Black Basta ransomware – what you need to know

Black Basta ransomware – what you need to know

What is Black Basta?

Black Basta is a relatively new family of ransomware, first discovered in April 2022.

Although only active for the past couple of months, the Black Basta ransomware is thought to have already hit almost 50 organisations – first exfiltrating data from targeted companies, and then encrypting files on the firm’s computer systems.

Victims have reportedly been hit in countries around the world including the United States, UK, India, Canada, Australia, New Zealand, and UAE.

50 companies in a couple of months? That sounds like a lot. And then the gang demands money?

Correct. Targeted organisations are presented with a ransom demand after the ransomware has installed itself, encrypted files, and deleted shadow copies and other backups.

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If victims want the key to unlock their data, or prevent the Black Basta gang from leaking the data, they need to pay their extortionists a large amount of cryptocurrency.

Who is being hit by the Black Basta ransomware?

The ransomware attacks do not appear to be targeting a specific vertical or industry, with reports of infections at a range of victims including manufacturing, utilities, transport, and government agencies.

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These victims will have found that having secure backups is not a complete solution. Backups may help you get your company back up and running again, but it doesn’t stop Black Basta from publishing data it has stolen from your servers on its site on the dark web.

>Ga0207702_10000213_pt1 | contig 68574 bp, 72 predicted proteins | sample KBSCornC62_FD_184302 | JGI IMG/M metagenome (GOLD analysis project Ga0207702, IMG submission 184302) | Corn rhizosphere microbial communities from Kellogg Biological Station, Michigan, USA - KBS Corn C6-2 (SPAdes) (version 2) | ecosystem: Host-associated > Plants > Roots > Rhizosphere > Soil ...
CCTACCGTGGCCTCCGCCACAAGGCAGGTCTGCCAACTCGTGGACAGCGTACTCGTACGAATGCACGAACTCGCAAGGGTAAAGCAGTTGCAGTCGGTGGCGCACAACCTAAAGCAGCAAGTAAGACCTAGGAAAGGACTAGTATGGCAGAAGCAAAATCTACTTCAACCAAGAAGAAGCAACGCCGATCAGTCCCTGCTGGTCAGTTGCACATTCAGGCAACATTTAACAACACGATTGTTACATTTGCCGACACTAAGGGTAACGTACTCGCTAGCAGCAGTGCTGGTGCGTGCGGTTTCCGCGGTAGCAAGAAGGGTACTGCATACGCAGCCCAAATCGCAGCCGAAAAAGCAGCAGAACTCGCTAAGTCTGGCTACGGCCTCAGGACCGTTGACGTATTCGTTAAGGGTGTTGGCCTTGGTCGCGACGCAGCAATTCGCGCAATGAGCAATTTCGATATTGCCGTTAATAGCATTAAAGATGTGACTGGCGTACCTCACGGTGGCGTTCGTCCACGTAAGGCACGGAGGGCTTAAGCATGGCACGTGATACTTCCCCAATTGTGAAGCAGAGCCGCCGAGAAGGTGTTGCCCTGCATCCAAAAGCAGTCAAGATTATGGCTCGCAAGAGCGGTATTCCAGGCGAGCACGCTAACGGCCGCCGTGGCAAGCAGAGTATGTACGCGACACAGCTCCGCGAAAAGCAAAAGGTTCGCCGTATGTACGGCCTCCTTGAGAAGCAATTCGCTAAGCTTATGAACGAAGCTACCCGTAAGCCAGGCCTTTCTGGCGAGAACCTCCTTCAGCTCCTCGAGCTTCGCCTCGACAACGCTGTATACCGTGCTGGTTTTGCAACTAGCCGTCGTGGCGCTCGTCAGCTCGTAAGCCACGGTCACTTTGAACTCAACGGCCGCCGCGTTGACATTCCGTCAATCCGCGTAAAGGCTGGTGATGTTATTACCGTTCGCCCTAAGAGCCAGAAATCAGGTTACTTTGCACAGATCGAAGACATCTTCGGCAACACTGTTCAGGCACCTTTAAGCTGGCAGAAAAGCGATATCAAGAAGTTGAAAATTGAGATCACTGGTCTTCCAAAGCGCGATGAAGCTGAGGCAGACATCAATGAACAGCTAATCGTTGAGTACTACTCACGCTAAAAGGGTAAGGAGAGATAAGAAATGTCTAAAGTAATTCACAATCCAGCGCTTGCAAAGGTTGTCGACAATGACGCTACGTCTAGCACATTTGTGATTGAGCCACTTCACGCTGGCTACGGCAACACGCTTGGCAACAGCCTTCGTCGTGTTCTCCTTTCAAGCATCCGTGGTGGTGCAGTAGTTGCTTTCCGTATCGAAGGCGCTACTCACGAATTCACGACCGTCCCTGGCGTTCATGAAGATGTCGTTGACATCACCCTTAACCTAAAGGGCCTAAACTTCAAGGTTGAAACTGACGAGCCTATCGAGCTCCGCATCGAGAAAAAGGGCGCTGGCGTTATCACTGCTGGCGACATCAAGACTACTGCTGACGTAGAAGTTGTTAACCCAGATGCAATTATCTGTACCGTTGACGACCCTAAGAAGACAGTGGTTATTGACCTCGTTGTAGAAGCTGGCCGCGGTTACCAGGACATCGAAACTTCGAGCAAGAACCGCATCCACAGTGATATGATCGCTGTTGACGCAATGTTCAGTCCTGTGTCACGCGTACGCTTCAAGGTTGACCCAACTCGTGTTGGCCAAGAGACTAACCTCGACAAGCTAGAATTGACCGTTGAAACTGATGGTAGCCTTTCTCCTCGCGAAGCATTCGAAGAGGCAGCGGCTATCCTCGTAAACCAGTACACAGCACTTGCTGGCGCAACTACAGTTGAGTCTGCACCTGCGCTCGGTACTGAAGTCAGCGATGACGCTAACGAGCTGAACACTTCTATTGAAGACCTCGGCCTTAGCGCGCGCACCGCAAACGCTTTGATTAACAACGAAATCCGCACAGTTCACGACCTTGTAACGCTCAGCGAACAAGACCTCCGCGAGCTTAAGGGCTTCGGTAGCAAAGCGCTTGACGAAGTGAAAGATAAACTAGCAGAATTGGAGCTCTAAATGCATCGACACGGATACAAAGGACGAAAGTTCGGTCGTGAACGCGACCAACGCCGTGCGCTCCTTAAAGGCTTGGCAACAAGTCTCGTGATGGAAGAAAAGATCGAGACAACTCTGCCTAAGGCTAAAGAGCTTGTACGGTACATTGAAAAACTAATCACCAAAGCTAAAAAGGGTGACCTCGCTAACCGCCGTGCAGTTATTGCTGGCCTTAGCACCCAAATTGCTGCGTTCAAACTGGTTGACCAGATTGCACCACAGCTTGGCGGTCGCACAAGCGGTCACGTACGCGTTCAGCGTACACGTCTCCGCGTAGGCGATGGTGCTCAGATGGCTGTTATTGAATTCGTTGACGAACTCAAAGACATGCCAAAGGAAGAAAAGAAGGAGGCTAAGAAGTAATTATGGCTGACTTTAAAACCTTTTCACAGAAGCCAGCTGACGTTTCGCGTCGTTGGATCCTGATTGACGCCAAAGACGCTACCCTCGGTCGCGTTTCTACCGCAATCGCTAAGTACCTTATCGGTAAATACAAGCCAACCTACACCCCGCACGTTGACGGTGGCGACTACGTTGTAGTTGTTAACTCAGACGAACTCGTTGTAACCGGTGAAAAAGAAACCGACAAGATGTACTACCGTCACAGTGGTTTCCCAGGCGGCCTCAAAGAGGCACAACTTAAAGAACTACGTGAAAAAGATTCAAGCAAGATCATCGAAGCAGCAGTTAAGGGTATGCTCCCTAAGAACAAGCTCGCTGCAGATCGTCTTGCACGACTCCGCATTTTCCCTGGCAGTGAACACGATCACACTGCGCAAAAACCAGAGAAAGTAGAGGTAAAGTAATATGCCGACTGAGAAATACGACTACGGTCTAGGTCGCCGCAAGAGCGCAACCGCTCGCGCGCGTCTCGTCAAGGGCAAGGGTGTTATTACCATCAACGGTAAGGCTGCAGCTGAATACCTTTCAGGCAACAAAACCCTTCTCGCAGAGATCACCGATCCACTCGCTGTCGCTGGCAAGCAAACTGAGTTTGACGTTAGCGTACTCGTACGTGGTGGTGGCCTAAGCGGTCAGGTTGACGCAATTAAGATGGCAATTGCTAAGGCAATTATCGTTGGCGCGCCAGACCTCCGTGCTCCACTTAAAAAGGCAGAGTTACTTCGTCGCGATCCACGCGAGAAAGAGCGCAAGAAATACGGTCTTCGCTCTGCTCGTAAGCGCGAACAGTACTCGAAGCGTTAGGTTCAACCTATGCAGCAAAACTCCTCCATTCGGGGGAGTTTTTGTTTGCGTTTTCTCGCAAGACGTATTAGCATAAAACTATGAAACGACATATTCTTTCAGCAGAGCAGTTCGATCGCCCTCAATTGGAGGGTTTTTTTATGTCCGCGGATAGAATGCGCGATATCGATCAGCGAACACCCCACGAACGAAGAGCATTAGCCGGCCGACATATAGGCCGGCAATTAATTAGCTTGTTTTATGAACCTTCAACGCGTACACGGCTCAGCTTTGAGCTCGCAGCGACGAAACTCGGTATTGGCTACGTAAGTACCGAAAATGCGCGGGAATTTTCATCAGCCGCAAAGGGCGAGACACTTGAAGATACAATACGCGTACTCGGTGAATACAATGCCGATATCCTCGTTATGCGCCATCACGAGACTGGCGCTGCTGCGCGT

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So what makes Black Basta noteworthy?

Aside from the rapidly-growing list of victims and a surfeit of new variants, there are some other things that make the Black Basta ransomware interesting.

Recently, VMWare ESXi variants of Black Basta have been discovered that target virtual machines running on Linux servers, alongside the versions which infect Windows systems.

In addition, many of the attacks have made use of Qakbot (also known as QBot) to help it spread laterally through an organisation, perform reconnaissance, steal data, and execute payloads.

Furthermore, a group policy object is created on compromised domain controllers to disable Windows Defender and anti-virus solutions.

Do we know where the Black Basta ransomware might originate from?

It’s difficult to be certain, although some Russian language posts have been left by people claiming to have links to Black Basta on underground internet forums.

The cybersecurity community is split regarding whether the Black Basta group is associated with other well known ransomware gangs or not. What does seem reasonable to believe is that they were, at the very least, inspired by the success of other ransomware-as-a-service operations.

So how can my company protect itself from Black Basta

The best advice is to follow the same recommendations we have given on how to protect your organisation from other ransomware. Those include:

  • making secure offsite backups.
  • running up-to-date security solutions and ensuring that your computers are protected with the latest security patches against vulnerabilities.
  • using hard-to-crack unique passwords to protect sensitive data and accounts, as well as enabling multi-factor authentication.
  • encrypting sensitive data wherever possible.
  • reducing the attack surface by disabling functionality that your company does not need.
  • educating and informing staff about the risks and methods used by cybercriminals to launch attacks and steal data.

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